Three actors are reviving the story of raft-fording companions Huck Finn and Jim in director Greg Banks’ adaptation of the classic novel this month.
Banks’ adaptation of Mark Twain’s story stars Ansa Akyea, Dean Holt and Reed Sigmund, along with a bluegrass duet. The play premiered at Children’s Theatre Company and toured regionally in 2006. This week, “Huck Finn” returns for another run during the Children’s Theatre Company’s 50th anniversary season.
Sigmund said the show’s low-tech format allows the actors to engage with the audience.
“We’re embodying all these different characters, [and] there’s moments where we speak directly to the audience,” Sigmund said. “It’s really unique the way it’s done; it’s this technique that really helps the story be the star of the show.”
Banks’ other children’s adaptations include “Robin Hood,” “Romeo and Juliet,” “Antigone” and “Pinocchio.” But compared to other scripts, he said, “Huck Finn’s” story is written “beautifully.”
“I don’t say that about everything I adapt,” Banks said. “‘Huck Finn’ is a delight with that.”
The show’s plot resembles that of the original novel. Slavery and racial conflict is depicted, as well as themes of friendship, nonconformity and youth.
“I think Mark Twain and the way we’re telling the story also tell a deeper truth about our humanity, and the way we can relate to each other,” Akyea said. “[The plotline shows] when slavery is happening in America. [The show is] an occasion to confront an issue and the truth about this country in a really creative and smart way.”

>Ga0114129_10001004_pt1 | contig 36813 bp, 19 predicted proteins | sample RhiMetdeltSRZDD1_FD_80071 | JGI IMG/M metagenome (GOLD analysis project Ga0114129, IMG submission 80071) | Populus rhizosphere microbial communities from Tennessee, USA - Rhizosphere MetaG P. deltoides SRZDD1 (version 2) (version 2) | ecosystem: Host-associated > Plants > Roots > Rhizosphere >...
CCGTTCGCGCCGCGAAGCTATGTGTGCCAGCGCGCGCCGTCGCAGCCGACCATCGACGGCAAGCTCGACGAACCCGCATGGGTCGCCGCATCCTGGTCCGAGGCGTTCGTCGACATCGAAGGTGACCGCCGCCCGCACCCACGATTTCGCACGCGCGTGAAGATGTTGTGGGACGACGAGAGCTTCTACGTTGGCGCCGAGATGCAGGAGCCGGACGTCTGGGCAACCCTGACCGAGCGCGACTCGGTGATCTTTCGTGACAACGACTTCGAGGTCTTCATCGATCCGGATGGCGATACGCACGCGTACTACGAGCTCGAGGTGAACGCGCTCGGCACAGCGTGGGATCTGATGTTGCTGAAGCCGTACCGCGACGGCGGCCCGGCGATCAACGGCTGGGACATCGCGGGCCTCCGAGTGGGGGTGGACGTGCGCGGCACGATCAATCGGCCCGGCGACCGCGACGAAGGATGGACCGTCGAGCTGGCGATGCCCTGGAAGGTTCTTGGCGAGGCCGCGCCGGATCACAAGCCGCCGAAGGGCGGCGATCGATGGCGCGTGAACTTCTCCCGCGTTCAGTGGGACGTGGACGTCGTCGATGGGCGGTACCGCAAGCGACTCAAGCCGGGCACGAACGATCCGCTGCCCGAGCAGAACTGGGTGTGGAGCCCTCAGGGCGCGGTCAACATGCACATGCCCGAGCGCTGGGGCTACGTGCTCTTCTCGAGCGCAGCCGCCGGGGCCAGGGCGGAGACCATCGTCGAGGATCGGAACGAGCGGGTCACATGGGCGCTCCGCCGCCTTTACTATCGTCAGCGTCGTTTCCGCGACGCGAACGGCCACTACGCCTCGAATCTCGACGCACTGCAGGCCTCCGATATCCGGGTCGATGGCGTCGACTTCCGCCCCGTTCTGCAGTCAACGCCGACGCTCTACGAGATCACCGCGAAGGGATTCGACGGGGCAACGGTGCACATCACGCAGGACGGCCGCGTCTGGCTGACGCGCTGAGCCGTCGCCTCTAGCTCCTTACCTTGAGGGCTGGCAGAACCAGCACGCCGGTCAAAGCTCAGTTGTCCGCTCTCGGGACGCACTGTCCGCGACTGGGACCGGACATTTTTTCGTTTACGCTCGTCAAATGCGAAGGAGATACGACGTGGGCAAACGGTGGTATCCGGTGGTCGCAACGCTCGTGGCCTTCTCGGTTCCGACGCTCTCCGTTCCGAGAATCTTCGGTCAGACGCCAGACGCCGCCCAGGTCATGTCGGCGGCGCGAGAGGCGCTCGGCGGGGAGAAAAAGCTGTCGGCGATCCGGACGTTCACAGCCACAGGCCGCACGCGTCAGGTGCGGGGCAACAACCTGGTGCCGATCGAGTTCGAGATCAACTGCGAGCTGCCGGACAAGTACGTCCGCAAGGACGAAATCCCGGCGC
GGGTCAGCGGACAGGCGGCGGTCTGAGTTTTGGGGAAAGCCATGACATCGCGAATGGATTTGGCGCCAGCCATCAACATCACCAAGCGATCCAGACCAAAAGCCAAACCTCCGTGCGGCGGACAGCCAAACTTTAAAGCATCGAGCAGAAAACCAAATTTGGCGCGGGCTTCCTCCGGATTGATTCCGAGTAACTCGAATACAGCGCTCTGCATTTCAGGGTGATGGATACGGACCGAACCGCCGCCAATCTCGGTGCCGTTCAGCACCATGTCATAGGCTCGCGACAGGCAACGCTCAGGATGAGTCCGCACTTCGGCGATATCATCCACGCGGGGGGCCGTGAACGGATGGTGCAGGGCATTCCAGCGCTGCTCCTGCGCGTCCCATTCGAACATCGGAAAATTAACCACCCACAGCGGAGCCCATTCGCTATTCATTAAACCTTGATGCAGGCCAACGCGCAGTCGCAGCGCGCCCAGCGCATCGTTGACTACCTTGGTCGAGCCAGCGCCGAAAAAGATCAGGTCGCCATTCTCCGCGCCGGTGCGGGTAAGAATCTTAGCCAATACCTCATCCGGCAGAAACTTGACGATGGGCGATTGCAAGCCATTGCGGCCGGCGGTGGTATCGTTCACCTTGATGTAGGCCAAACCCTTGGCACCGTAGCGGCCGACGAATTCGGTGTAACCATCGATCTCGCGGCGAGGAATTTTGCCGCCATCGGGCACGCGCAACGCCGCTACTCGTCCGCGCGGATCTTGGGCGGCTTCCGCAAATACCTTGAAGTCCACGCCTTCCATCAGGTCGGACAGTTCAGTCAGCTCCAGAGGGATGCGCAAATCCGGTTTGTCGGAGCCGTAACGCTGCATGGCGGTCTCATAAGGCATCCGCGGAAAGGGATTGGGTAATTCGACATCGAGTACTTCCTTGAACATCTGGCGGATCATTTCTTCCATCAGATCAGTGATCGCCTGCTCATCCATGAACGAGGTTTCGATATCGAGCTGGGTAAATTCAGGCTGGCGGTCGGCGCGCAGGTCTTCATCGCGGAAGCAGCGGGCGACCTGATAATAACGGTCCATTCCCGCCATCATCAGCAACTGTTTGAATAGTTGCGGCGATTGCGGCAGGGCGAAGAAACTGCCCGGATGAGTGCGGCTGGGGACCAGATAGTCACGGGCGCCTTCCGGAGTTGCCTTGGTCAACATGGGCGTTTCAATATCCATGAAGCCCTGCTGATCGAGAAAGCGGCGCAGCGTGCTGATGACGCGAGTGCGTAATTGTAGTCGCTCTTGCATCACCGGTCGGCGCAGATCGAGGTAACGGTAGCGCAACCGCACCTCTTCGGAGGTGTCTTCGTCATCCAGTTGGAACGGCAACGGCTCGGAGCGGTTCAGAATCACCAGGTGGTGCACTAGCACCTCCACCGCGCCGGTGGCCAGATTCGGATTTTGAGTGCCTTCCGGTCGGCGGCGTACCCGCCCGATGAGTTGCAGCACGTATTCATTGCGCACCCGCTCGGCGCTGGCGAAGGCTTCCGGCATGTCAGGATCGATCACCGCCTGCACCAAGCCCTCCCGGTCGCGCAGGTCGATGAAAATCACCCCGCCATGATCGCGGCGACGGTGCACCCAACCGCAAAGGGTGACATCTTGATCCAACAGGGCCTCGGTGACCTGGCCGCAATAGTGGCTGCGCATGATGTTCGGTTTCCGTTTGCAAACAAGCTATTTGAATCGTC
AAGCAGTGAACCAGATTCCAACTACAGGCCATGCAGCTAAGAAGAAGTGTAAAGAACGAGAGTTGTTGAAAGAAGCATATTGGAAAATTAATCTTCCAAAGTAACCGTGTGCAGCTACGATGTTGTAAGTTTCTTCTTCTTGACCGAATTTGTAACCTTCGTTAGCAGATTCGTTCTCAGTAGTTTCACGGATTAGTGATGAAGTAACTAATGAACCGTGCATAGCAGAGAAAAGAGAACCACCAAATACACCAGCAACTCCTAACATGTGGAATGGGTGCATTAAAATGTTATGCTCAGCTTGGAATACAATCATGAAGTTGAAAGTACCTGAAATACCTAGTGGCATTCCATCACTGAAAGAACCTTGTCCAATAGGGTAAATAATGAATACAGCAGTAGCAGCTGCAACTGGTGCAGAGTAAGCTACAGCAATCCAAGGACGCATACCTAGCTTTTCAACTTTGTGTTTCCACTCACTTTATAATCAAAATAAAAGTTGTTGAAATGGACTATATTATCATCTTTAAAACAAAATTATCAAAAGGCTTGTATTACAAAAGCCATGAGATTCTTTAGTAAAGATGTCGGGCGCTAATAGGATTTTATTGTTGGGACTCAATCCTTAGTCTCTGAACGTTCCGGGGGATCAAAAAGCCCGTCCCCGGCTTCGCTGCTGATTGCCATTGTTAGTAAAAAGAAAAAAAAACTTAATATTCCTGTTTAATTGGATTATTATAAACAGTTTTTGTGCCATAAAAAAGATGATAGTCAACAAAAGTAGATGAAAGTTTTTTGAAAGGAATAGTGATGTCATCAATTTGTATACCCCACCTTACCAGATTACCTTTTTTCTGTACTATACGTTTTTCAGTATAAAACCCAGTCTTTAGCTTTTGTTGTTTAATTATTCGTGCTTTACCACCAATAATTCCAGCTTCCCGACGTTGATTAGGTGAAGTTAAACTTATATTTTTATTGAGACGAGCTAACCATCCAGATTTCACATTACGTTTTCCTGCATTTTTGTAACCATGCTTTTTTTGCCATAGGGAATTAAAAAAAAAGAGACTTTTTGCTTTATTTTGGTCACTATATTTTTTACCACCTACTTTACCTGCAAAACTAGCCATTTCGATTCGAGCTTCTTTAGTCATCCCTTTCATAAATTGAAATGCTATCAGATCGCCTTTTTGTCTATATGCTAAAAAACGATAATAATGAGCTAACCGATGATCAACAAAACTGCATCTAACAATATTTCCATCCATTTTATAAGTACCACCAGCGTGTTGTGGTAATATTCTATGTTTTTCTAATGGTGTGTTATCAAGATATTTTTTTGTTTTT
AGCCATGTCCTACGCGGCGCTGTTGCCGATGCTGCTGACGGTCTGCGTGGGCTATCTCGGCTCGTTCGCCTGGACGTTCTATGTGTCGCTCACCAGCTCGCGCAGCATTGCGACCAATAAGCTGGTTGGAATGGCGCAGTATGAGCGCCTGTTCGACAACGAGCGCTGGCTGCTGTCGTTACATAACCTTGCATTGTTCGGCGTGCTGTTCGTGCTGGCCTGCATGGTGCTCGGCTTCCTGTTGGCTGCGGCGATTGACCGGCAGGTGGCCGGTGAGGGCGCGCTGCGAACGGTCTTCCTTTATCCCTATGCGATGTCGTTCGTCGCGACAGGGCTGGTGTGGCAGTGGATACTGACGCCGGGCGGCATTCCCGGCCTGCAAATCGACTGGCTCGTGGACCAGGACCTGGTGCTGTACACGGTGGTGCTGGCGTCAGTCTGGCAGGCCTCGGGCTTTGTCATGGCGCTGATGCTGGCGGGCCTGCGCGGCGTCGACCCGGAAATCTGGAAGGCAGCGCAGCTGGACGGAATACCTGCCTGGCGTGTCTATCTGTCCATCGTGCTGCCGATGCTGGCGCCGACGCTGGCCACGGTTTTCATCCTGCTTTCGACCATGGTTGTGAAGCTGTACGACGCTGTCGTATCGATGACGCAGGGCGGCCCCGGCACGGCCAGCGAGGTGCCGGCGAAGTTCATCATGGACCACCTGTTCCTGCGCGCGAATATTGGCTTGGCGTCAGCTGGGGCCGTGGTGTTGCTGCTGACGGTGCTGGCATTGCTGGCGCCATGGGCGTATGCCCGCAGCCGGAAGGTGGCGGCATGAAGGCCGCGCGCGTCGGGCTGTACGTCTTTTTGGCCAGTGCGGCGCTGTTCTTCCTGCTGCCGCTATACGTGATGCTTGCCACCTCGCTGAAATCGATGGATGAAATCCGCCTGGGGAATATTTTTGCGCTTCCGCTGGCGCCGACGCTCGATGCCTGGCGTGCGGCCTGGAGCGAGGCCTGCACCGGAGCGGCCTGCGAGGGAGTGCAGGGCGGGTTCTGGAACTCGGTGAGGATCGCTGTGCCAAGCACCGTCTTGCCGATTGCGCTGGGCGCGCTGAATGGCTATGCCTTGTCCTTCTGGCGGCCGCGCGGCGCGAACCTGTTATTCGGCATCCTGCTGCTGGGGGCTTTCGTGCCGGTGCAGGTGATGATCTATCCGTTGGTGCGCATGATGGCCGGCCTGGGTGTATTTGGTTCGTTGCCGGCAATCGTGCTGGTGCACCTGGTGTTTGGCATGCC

Schools have challenged and banned “The Adventures of Huckleberry Finn” since its publication, but Holt said those negative perceptions add extra charge to the story.
He said families ask him about the story’s appropriateness for children considering its language, specifically the N-word. He said the show veers away from the novel’s original colloquialisms while staying true to the story.
In addition to historical themes, the piece emphasizes the benefits of using one’s imagination.
“I think a skill that’s really needed is an attitude and a willingness to play,” Akyea said.
Sigmund plays nine characters, while Akyea plays three others, as well as the role of Jim. Holt only plays Huck Finn.
As part of his nine roles, Sigmund embodies things like the Mississippi River or a steamboat. He said he channels the nonhuman entities by assigning them characteristics; for example, he views the steamboat as a very bold, stubborn character.
“The big challenge with this thing is capturing that youth and energy,” Holt said, adding that the presence of children onset helps him get into character. “It’s also a good way of connecting with the younger side of your soul that’s there.”
Sigmund said he values the trust and sense of play he shares with Banks and his co-actors.
“The whole process is full of moments of creativity, and surprise and laughter, and sometimes confusion in not knowing quite what to do — and that’s the nature of the whole beast,” Banks said of the rehearsal process.
Banks said the show’s plotline includes lessons for audiences to discover.
“It’s hard to know what young ones might take away. I’d like to think they might be lost in the world we create,” Banks said. “I’m trusting my own integrity to make something that speaks honestly about the world.”
What: “Huck Finn”
Where: Children’s Theatre Company, 2400 S. Third Ave., Minneapolis
When: March 3rd – April 4th
Cost: $10 – 58